SAP looks to improve on recent successes
- By John Monroe
- Mar 07, 1999
In the first year after setting up business in the public sector, SAP America Inc. has exceeded its original goals for the market and has set its sights on even more dramatic gains in the year ahead, according to Robert Salvucci, president of SAP America Public Sector and Education Inc., a subsidiary of SAP America.
SAP, which had only a minor presence in federal, state and local markets before creating a public-sector-focused office in December 1997, has expanded from 11 to 48 customers for its R/3 enterprise resource planning (ERP) software. SAP R/3 includes applications for human resources, financial management and related business functions.
In the first year, "I have tried to get one customer up and running in each segment [of the public-sector market], and I have done that," Salvucci said.
"Up and running" was a critical part of the company's strategy, according to Salvucci. ERP software has a reputation of being difficult to install because it involves closely aligning software functionality with an organization's actual business processes. Many installations have taken more than a year to fully install ERP software.
SAP has focused on pre-configuring ERP systems as much as possible for an organization's requirements. This strategy has helped cut installation time to less than a year, and the company expects that this rate will continue to improve.
But most SAP customers - and most ERP customers in general - are using only individual ERP modules, such as human resources. In the coming year, SAP hopes to build on its success by getting enterprise-level installations, in which multiple ERP applications are used to address the needs of large organizations.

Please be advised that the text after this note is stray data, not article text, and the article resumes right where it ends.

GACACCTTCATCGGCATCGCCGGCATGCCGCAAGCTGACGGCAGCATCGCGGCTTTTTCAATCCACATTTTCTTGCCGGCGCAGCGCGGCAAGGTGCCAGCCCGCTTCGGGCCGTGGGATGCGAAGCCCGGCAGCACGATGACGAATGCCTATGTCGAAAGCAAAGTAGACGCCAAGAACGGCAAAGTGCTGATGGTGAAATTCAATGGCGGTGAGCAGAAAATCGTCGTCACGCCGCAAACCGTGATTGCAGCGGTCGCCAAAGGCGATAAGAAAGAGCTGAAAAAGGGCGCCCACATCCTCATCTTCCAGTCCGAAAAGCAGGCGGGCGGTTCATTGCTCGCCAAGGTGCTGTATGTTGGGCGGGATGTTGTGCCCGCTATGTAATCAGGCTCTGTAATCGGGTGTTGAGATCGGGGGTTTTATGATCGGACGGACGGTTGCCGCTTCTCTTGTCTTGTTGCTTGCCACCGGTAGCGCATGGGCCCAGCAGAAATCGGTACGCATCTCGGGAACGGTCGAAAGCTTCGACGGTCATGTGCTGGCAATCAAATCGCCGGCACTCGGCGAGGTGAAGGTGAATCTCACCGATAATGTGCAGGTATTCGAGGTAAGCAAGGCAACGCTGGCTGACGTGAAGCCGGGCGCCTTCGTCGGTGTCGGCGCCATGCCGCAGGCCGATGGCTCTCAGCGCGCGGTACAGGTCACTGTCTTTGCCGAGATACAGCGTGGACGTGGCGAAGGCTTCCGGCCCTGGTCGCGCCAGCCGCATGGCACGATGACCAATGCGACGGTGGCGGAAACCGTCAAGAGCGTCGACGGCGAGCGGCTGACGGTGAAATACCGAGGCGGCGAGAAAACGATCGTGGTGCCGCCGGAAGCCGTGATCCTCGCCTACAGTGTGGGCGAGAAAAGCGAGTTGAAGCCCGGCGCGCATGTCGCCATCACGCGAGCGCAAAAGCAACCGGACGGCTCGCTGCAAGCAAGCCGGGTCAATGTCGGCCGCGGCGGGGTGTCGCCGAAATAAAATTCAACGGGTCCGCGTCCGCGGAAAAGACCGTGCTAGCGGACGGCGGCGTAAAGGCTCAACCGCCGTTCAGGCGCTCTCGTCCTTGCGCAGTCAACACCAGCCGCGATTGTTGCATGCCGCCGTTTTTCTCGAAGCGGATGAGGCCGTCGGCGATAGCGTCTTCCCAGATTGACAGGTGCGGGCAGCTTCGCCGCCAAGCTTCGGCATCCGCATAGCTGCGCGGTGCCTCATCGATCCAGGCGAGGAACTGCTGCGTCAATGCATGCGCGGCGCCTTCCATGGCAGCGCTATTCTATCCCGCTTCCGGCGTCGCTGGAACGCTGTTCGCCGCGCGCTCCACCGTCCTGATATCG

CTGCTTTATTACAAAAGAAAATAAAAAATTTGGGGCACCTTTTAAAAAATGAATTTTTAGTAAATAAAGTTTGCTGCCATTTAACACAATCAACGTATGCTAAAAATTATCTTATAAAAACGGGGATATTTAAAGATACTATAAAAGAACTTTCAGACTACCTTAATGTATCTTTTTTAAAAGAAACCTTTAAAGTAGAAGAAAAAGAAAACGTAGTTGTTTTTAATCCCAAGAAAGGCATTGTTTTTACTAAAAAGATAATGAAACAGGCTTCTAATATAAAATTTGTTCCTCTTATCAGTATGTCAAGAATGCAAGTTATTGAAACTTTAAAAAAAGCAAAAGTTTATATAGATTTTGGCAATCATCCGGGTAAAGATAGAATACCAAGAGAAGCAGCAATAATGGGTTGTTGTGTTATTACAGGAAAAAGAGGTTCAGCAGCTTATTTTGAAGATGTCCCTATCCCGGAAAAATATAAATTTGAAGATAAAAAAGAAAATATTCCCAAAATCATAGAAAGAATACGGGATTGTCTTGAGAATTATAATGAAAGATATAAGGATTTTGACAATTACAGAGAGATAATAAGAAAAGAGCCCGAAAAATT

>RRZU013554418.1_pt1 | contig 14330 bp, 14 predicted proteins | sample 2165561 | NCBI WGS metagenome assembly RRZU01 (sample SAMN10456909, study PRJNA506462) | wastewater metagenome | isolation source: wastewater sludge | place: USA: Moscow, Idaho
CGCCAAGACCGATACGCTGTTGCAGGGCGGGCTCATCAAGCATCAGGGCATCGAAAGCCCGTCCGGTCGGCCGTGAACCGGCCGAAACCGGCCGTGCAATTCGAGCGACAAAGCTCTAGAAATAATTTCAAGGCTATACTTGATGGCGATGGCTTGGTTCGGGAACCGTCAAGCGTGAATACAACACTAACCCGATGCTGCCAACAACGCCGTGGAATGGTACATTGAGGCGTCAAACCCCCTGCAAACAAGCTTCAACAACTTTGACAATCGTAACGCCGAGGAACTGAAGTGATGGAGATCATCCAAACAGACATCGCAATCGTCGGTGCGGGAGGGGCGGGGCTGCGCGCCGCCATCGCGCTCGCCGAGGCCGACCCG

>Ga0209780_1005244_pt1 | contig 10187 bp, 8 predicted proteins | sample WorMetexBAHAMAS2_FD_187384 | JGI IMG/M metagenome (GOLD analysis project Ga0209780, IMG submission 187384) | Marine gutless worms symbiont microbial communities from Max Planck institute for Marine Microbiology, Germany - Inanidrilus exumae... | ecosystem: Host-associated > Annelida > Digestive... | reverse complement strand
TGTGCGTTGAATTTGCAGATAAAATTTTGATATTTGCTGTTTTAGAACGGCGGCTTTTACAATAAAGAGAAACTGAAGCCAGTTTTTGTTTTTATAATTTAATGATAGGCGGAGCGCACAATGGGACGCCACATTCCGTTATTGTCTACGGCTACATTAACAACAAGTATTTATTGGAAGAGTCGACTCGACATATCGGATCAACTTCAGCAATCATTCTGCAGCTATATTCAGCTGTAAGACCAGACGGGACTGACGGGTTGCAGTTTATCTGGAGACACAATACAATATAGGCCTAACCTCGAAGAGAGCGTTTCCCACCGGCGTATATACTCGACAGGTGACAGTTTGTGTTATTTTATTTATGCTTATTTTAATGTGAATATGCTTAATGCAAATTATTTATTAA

Potential large-scale customers in the federal market include the Department of Veterans Affairs, the U.S. Postal Service and the Defense Logistics Agency. USPS has 900,000 employees; serving that population would require a far larger system than any existing ERP installation. "I don't know if any [ERP company] can do 900,000 employees on a single system, but if anyone can, SAP can," Salvucci said.
So far, most of SAP's public-sector customers are in the state, local and education markets. The company's seven federal customers include the Bureau of Naval Personnel, the National Credit Union Administration and the National Railroad Passengers Association.
SAP is fighting for federal market share with other large vendors. The competition includes such players as American Management Systems Inc. and Oracle Corp., which have been on the General Services Administration's Financial Management System Software schedule for a while, as well as PeopleSoft Inc., which also recently landed on the FMSS schedule.
But SAP has put in place many of the pieces of its strategy for increasing its federal business. "The federal market is the largest potential area of growth for us," Salvucci said.
For starters, the company has gone through the rigorous testing process needed to add its financial products to the FMSS schedule, which is the mandatory vehicle for financial management software in the federal market. The company also has put its ERP software on the GSA schedule.
As SAP did in the private sector, Salvucci has worked hard to form partnerships in the federal arena with systems integrators, consulting firms and other information technology companies that the firm will need to help install and support ERP applications.
SAP has partnered with more than 30 such firms, including Litton/PRC Inc., Lockheed Martin Corp., OAO Corp. and Science Applications International Corp.
SAP also has greatly expanded its Washington, D.C., office. Of particular importance are 10 programmers who staff SAP's Software Development Center. Those programmers help enhance the company's ERP modules to meet the needs of its public-sector customers. By the end of this year, SAP plans to employ 30 programmers.